During my Bellwether internship, I spent 10 weeks working closely with Bellwether’s evaluation team. What really made my time as an intern meaningful was how Bellwether treats its interns like integral members of the team. Although interns are only hired for a fixed time period, we were fully integrated into the organization. We not only got to know the ins and outs of Bellwether, but were also given the opportunity to interact with clients and to make direct contributions on projects. I was able to get a firsthand look at what my day-to-day experience would be like working in research and evaluation in a non-academic setting. By the end of my internship, I was much more confident about pursuing a career outside of academia. The experience led me to apply for a full-time position with Bellwether and nearly one year later, I could not be happier!

Celebrating AAPI Heritage Month

Photo by Allison Shelley/The Verbatim Agency for EDUimages.

In honor of Asian American & Pacific Islander Heritage (AAPI) Month, we invited Bellwether team members to reflect on how their heritage shapes their life and/or the impact & legacy of an AAPI historical hero. 

If you are Asian-American or Pacific Islander, how has your heritage impacted your life? Are there any special traditions that you or your family participate in?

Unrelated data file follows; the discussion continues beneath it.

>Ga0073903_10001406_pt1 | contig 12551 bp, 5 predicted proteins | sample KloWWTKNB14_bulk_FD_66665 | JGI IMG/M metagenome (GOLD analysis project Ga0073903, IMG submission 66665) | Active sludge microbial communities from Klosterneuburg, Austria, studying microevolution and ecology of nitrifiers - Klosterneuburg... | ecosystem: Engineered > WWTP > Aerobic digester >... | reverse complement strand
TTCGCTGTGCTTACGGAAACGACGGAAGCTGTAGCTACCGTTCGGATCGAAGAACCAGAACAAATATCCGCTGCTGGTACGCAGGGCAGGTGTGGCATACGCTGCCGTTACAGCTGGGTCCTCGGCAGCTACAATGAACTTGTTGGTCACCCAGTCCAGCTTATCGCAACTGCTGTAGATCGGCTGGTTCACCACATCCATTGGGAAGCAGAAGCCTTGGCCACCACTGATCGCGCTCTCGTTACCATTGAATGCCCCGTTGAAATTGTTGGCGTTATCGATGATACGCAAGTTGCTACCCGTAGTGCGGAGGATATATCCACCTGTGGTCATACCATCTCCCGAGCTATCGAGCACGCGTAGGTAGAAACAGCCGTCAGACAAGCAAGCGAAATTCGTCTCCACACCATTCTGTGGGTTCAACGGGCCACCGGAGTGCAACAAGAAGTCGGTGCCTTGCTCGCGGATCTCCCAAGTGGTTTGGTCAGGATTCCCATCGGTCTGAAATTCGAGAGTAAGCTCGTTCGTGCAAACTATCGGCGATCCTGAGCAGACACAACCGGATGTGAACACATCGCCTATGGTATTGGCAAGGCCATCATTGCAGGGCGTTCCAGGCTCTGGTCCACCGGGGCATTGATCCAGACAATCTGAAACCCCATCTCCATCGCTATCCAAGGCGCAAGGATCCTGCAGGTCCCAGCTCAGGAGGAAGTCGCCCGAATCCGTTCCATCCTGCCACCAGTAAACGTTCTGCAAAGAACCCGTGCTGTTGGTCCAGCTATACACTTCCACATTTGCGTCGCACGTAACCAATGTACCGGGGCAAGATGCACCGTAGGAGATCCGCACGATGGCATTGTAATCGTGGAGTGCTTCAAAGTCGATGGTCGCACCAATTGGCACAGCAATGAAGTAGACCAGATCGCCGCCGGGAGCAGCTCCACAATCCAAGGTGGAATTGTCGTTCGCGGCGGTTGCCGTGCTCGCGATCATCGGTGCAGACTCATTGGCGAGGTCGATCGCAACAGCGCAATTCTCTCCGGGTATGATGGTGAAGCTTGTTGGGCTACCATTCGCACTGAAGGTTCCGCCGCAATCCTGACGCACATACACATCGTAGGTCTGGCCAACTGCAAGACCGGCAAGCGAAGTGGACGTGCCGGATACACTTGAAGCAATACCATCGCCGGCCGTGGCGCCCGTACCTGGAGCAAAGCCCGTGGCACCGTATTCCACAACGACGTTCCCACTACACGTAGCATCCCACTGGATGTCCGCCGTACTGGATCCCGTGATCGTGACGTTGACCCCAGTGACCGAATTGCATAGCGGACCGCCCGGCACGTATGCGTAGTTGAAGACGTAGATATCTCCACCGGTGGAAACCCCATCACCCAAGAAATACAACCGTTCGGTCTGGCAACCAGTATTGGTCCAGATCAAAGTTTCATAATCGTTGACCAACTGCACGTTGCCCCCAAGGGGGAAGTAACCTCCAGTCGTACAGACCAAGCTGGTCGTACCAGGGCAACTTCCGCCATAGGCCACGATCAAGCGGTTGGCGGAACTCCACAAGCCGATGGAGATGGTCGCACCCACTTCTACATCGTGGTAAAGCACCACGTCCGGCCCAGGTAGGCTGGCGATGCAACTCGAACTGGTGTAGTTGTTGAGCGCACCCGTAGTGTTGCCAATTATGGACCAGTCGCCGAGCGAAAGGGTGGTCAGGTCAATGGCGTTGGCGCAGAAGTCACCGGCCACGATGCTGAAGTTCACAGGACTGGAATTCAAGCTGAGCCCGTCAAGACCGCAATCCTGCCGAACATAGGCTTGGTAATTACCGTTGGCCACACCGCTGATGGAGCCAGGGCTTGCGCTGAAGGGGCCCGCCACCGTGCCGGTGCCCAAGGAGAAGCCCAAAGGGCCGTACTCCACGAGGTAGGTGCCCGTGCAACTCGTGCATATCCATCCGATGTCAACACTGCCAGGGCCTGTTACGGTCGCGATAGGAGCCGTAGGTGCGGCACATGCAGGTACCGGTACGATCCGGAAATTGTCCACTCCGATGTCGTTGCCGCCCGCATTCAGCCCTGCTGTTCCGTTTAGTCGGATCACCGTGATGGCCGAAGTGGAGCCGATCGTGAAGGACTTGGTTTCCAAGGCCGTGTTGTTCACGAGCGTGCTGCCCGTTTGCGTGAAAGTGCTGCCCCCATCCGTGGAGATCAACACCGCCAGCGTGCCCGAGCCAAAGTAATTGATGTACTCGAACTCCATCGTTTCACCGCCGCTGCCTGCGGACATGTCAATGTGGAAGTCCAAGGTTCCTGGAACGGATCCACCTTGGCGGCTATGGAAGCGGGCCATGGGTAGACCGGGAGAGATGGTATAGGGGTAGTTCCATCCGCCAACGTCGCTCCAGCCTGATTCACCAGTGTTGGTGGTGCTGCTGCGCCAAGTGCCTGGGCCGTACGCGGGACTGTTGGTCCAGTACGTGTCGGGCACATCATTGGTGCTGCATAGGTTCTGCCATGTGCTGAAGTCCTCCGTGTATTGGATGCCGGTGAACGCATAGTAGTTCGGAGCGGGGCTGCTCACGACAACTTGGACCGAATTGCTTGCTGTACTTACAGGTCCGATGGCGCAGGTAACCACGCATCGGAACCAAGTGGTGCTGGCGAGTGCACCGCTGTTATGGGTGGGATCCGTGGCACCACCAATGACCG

Julie Nguyen, design & visual associate
As a first-generation Vietnamese-American, I know how valuable it is for kids to receive opportunities in education. My parents immigrated to the US when they were only 14/15 years old, finishing only some high school before transitioning to the workforce. Knowing this has only ignited my fire to achieve great (and beautiful) things in this life. I carry that strength and sacrifice with me, and am grateful and proud of those who came before me.
Krista Kaput, senior analyst, Policy & Evaluation

My grandma was born and raised in Japan, and met my grandpa when he was stationed in Fukuoka. I was raised to always be proud of my Japanese heritage. Growing up, I was taught how to make sushi and sukiyaki, and I also learned how to do origami. I also had the privilege to visit Tokyo and Kyoto a few years ago, and talking with my grandma about that experience was very special. As I’ve gotten older, we’ve had more honest conversations about her life growing up in Japan during and post-World War II and raising biracial sons in America, which have been pivotal in my life. I am so proud to be her granddaughter.

When you think of Asian-American or Pacific Islander historical heroes, so people no longer living today, who is someone you think of? Why is their legacy important to you and important more generally?

Titilayo Tinubu Ali, partner, Policy & Evaluation

Detroit activist, philosopher, and writer Grace Lee Boggs’ legacy offers so much wisdom that I find relevant to our work of dramatically improving education and life outcomes for systematically marginalized youth. She spoke of how those of us who seek transformation have a responsibility to keep growing, learning, and transforming ourselves. Her legacy calls us toward steady accountability and self-reflection so that we never lose sight of doing the internal and interpersonal work of transformation while we are shaping change “out there.”  

She also spoke of how “movements are born of critical connections rather than critical mass.”  When challenges in the education sector feel insurmountable, her readings remind me that big changes start small and there are lessons to learn in communities, classrooms, homes, and the tiniest units of change–even when we’re seeking to shape change at scale.